Weapons and Tactics

Air Warfare

World War II involved both strategic and tactical air warfare. Strategic air warfare is the use of bombers to destroy an enemy's industry, cities, and morale. Tactical air warfare is the use of planes to attack the enemy's troops on the battlefield, usually in coordinated support of one's own troops. The heavy bomber was used to conduct strategic air raids, most notably by British and American forces in the war against Germany. The development of long-range aircraft made bombing raids deep into German-occupied Europe feasible, but daytime missions were dangerous, and night raids proved inaccurate and largely ineffective. The development of long-range fighter planes, which could offer protection to the vulnerable bombers, made it possible to carry out daylight raids, which were more accurate, without heavy losses. Japan was also attacked in strategic raids. (See section "The War with Japan, 1941-45," subtitle The Air and Submarine War Against Japan: Air War.)

The primary weapon of tactical strikes was the fighter-bomber. The fighter-bomber was a fast, heavily armed and armored plane, sturdy enough to withstand steep dives, rapid maneuvers, and some of the ground fire that its low-level attacks would encounter. Typical armament included bombs, heavy machine guns, automatic cannon, and air-to-ground rockets. Fighter-bombers were used to strike enemy armor and defensive positions, destroy supply and communications centers close to battlefields, and harass enemy troops behind the lines. They were often called upon by ground troops to attack entrenched enemy positions, or to lay down a barrage of fire before an attack.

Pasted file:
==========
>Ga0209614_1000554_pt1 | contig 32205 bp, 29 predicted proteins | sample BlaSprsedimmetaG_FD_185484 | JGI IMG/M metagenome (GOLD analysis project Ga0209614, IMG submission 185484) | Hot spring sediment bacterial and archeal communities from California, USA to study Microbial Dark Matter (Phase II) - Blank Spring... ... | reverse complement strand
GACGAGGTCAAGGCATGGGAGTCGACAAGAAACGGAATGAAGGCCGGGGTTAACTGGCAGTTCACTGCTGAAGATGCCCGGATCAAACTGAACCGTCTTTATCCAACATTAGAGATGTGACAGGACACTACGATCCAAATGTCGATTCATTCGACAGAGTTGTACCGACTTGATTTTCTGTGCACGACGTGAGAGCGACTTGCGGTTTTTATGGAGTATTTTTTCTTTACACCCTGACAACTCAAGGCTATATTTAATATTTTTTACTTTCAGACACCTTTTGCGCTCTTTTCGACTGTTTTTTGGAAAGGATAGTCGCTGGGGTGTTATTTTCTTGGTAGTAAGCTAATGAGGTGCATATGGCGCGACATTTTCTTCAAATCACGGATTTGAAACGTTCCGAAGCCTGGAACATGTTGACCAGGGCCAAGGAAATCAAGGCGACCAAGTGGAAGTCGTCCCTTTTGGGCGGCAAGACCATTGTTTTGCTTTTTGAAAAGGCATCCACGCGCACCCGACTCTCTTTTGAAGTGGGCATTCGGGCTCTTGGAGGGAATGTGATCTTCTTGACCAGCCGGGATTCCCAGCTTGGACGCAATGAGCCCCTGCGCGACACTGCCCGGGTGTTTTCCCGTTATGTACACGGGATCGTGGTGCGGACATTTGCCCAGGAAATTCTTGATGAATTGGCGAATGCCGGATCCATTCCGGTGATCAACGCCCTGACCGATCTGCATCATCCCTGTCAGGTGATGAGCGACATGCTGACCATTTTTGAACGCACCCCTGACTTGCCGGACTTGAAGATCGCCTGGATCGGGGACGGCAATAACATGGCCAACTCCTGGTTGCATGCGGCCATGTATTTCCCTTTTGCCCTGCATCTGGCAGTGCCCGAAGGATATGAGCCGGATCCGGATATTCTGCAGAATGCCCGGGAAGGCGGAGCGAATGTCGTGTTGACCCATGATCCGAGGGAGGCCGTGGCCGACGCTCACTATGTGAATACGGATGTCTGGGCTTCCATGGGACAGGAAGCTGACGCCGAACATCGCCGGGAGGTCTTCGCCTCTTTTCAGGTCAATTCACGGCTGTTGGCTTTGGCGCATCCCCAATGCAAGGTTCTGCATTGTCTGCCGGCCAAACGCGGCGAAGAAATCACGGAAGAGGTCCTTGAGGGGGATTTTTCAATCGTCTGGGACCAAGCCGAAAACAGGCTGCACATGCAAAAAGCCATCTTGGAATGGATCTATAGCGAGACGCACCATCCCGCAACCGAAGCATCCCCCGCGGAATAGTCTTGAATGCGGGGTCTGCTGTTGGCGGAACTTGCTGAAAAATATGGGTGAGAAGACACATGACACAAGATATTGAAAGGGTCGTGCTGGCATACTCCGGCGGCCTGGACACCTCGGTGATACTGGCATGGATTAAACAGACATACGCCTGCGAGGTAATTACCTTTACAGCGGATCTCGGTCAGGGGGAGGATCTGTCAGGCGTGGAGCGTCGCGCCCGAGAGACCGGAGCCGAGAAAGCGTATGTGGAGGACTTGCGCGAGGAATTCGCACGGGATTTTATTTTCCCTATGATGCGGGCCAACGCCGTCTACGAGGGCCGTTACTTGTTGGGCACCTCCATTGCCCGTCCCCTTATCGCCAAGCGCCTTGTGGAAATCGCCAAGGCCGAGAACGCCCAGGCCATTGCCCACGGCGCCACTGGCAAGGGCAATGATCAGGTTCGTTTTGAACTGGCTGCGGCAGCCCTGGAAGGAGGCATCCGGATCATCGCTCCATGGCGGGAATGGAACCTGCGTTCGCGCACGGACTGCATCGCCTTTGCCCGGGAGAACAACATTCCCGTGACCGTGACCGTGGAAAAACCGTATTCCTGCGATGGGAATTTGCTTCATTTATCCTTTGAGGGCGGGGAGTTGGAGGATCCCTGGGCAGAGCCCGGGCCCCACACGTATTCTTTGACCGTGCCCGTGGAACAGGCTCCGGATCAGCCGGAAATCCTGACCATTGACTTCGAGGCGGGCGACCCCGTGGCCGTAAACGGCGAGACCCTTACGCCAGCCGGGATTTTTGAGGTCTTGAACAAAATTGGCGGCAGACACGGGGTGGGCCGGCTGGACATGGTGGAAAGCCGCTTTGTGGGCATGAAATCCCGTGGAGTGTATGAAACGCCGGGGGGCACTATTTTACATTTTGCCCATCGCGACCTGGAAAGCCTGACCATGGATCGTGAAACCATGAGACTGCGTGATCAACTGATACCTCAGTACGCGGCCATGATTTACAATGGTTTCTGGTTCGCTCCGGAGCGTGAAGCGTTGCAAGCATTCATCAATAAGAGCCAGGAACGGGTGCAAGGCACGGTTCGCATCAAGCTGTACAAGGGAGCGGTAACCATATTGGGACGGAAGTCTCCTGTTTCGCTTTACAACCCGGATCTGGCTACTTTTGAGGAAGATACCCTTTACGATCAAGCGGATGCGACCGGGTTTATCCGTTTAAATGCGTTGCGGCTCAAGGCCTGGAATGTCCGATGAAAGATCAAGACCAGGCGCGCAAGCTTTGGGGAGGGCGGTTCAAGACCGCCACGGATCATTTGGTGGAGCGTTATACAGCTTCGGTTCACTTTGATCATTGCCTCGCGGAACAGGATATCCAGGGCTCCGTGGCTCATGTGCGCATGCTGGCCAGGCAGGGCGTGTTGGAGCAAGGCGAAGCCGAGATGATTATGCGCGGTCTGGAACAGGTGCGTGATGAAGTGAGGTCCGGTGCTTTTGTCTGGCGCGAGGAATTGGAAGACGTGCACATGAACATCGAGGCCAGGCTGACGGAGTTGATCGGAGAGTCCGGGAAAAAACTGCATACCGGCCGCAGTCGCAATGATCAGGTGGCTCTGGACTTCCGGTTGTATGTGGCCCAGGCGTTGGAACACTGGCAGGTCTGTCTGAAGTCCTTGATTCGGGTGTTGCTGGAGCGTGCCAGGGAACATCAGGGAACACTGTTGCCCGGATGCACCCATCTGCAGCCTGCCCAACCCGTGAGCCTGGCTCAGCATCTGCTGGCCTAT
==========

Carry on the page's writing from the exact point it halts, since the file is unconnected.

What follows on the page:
The Soviet and German air forces were designed for a largely tactical role. The German Stuka dive bomber, later widely converted to a cannon-bearing anti-tank plane, at the beginning of the war was a major component of the German blitzkrieg. The Soviet Sturmovik, a heavily armored attack plane, was used with great effect against German tanks. American and British forces quickly learned the value of tactical air warfare, and employed a variety of heavily armed fighter-bombers in Europe and the Pacific.

Airborne Assault. The military value of paratroops and glider troops was first demonstrated in World War II. Airborne combat troops could be dropped behind enemy lines to seize or sabotage key positions and installations. The Germans were the first to make successful assaults with paratroops and gliders, during the Battle of Flanders, and later staged the first large-scale airborne invasion in history, on the island of Crete. The Allies employed some 700 gliders, loaded with troops and equipment, and three divisions of paratroops during the landings at Normandy.

Naval Warfare

Submarines. As in World War I, the major menace to shipping at sea was the submarine. Beginning in 1940, German submarines used the "wolf-pack" method of attack, with large groups of submarines making coordinated assaults on shipping convoys. American submarines adopted wolf-pack techniques against Japanese shipping in the Pacific with great success.